April 2, 1865 – Grant Broke Through at Petersburg

Petersburg, a prosperous city of 18,000, was a supply center for the Confederate capital of Richmond, given its strategic location just south of the city, its site on the Appomattox River that provided navigable access to the James River, and its role as a major crossroads and junction for five railroads. The taking of Petersburg by Union forces would make it impossible for Robert E. Lee to continue defending Richmond.

The Richmond-Petersburg Campaign, popularly known as the Siege of Petersburg, was a series of battles around Petersburg, Virginia, fought from June 9, 1864, to March 25, 1865, during the American Civil War. During these nine months Union forces commanded by Lt. Gen. Ulysses S. Grant assaulted Petersburg repeatedly while simultaneously constructing trench lines that eventually extended over 30 miles around the eastern and southern outskirts of the city.

Lt. Gen. Ulysses S. Grant

Lt. Gen. Ulysses S. Grant

By April 1st, Grant had almost encircled Petersburg and Lee’s army was down by 25% from casualties. Grant sensed an opportunity and ordered a frontal assault that opened just after midnight. The artillery began shelling, and the infantry followed at 4:45 a.m., attacking all along the Petersburg lines.

At approximately 7:00 a.m. on Sunday, April 2, 1865, Ulysses S. Grant’s army broke through Confederate lines and Lee decided to retreat. Lee sent a telegram to the Secretary of War: “I advise that all preparation be made for leaving Richmond tonight.”

Thus, the Petersburg Campaign, the longest of the Civil War, came to an end. The casualties for the entire period of the siege are estimated to be 42,000 for the Union, and 28,000 for the Confederates.

By mid-afternoon on April 2, Confederate troops began to evacuate the town. Lee’s initial plan was to march to North Carolina, consolidate his army with Gen. Joseph E. Johnston’s, defeat Gen. William T. Sherman’s army, and then turn on Grant. The wings of his army were to rendezvous at Amelia Court House, resupply, and march to Danville along the Richmond and Danville Railroad.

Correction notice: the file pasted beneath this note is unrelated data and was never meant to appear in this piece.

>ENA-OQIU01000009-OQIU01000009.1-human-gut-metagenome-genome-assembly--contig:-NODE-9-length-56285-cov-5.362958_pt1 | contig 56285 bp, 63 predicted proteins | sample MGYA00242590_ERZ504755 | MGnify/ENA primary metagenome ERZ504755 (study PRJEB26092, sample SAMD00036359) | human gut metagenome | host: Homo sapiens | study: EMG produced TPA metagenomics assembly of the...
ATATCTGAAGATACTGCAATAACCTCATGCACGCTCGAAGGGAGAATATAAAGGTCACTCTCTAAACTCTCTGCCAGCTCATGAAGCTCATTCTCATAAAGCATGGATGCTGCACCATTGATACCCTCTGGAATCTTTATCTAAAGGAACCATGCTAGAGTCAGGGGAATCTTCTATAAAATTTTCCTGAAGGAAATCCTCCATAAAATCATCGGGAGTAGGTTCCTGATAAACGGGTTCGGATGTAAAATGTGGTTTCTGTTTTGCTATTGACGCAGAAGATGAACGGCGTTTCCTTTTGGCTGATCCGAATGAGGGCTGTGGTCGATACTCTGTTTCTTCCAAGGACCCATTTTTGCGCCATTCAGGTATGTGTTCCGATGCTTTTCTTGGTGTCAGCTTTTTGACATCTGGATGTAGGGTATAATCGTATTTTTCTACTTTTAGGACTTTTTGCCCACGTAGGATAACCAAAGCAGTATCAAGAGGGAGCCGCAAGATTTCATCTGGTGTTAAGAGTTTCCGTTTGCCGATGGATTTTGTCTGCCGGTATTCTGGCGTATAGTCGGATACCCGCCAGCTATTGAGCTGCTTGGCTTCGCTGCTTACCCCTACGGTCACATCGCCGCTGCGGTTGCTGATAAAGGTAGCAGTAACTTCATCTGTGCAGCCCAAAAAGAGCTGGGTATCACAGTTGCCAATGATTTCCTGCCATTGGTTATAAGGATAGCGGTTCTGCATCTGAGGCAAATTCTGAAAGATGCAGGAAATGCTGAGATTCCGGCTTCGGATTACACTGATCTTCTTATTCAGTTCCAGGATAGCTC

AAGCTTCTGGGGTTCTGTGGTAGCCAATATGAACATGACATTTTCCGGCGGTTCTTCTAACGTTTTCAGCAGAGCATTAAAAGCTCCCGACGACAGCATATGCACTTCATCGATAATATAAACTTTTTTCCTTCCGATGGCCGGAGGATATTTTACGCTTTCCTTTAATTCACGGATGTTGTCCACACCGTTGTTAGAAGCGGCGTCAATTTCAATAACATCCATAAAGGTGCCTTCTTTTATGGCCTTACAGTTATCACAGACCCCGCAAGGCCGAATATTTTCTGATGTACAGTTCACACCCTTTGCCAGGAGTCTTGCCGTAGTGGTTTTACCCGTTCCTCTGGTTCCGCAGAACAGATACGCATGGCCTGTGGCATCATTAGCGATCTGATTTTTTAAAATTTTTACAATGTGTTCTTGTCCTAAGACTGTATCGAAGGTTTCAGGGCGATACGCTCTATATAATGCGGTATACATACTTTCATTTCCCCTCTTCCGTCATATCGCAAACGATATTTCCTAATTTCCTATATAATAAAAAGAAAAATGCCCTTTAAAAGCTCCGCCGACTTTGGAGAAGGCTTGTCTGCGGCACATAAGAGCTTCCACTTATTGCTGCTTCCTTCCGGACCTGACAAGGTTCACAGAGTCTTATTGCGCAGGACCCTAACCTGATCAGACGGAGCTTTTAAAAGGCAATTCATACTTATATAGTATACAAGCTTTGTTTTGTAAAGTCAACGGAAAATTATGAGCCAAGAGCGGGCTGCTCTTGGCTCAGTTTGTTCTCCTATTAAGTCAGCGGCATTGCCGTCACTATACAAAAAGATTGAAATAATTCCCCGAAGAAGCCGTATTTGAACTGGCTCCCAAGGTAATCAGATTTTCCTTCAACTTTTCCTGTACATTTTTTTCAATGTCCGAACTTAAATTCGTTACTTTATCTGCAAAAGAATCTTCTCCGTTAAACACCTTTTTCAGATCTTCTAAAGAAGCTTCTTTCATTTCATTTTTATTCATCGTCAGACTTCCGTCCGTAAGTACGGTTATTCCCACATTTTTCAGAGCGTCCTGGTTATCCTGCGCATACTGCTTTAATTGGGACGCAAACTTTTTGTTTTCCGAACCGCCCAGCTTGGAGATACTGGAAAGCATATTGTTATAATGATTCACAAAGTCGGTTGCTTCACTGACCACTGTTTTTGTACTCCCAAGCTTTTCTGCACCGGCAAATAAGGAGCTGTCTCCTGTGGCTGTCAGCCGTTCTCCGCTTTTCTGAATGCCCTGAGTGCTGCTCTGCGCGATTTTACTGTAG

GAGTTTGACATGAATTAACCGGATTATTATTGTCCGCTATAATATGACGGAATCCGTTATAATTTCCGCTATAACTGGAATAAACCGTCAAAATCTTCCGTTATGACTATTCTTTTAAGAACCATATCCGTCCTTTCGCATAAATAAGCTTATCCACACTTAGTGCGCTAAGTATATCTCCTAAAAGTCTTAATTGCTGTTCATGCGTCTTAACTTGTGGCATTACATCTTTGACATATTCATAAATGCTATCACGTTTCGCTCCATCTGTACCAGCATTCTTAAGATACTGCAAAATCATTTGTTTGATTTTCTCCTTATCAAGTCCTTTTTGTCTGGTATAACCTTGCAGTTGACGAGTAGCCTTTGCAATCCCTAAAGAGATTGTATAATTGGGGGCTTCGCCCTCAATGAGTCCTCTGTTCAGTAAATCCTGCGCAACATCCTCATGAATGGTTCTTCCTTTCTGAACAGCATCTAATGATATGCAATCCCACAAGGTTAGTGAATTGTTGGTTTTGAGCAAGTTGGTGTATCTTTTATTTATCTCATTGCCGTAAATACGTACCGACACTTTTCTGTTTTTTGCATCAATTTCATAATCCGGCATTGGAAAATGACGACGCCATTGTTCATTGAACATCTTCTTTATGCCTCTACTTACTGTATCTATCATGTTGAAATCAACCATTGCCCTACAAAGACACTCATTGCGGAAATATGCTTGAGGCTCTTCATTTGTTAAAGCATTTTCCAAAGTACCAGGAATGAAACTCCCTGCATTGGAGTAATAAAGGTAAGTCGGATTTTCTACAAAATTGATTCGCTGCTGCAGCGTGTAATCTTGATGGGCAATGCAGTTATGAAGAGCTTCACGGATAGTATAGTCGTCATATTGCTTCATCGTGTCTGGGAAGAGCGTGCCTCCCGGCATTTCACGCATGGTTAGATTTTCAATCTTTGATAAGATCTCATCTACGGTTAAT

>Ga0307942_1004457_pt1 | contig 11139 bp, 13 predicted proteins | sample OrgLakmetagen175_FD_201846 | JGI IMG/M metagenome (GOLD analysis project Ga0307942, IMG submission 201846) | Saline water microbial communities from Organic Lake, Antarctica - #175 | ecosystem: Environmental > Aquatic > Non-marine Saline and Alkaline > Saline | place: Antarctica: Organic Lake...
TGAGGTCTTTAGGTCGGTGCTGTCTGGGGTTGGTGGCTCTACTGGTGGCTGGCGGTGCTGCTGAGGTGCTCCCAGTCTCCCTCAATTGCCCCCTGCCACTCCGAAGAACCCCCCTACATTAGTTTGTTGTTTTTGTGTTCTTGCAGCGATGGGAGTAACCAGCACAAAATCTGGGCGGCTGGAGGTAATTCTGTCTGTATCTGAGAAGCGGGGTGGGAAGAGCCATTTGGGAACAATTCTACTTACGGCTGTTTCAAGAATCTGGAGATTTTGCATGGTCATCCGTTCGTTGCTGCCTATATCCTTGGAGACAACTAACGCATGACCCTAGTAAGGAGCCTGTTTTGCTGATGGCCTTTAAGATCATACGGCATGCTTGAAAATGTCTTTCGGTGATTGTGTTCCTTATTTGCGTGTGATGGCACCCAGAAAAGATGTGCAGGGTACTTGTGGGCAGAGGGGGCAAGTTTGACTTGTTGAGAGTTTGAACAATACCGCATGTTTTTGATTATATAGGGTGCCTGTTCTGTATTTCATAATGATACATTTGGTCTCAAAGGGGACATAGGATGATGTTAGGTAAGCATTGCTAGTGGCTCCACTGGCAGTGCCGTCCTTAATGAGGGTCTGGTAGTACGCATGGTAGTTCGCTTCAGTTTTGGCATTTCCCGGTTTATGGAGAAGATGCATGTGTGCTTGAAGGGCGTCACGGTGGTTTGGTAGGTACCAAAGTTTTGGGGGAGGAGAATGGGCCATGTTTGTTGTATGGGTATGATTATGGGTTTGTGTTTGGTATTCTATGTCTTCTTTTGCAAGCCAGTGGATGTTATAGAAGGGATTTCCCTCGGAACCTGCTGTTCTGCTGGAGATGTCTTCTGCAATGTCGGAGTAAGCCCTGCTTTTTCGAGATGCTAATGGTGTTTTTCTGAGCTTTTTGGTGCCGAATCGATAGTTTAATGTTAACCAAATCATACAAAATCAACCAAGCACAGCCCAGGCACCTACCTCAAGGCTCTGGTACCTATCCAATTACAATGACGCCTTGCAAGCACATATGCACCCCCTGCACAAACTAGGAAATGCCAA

But little went as anticipated. Crossing the Appomattox River was difficult because of high water, and the rendezvous was delayed. The necessary supplies did not make it on schedule to the Amelia Court House. Lee had to wait, and lost his day’s lead over the pursuing Grant, a delay which allowed Federal cavalry and infantry to block his path further down at Jetersville.

Improvising, Lee turned west and began a series of three consecutive night marches. Grant’s strategy – to press Lee from the rear while preventing his from turning south, get the cavalry in front of him, and then surround and compel him to fight or surrender – began to take effect.

Fighting by day and marching by night, the army of Lee’s exhausted and hungry men began to dissolve. A week later, they surrendered to Grant at Appomattox Court House.

Confederate President Jefferson Davis

Confederate President Jefferson Davis

Fletcher Pratt, in A Short History of the Civil War: Ordeal by Fire, describes the reaction of Confederate President Jefferson Davis:

“April 2 was a Sunday. President Davis went to St. Paul’s [Episcopal] Church as usual. … An air of elation possessed Richmond; the day before a wonderful rumor had come through that Lee had crushed Grant’s whole front in a surprise night attack… Halfway through the service a man entered the church, stood a moment irresolute, oblivious to the stares he attracted, then stepped down the aisle and pressed a note into the President’s hand. Those in the adjoining pews saw Mr. Davis flush; he got to his feet and left the church, followed by his wife.”

The word quickly spread to other churches. Stacks of government documents were piled up on the sidewalks by government offices and set on fire. Wagons filled the streets. The evacuation of Richmond had begun.

On April 5, President Lincoln himself went to Richmond, and sat in Jefferson Davis’s chair. Two weeks later, Lincoln would be dead.

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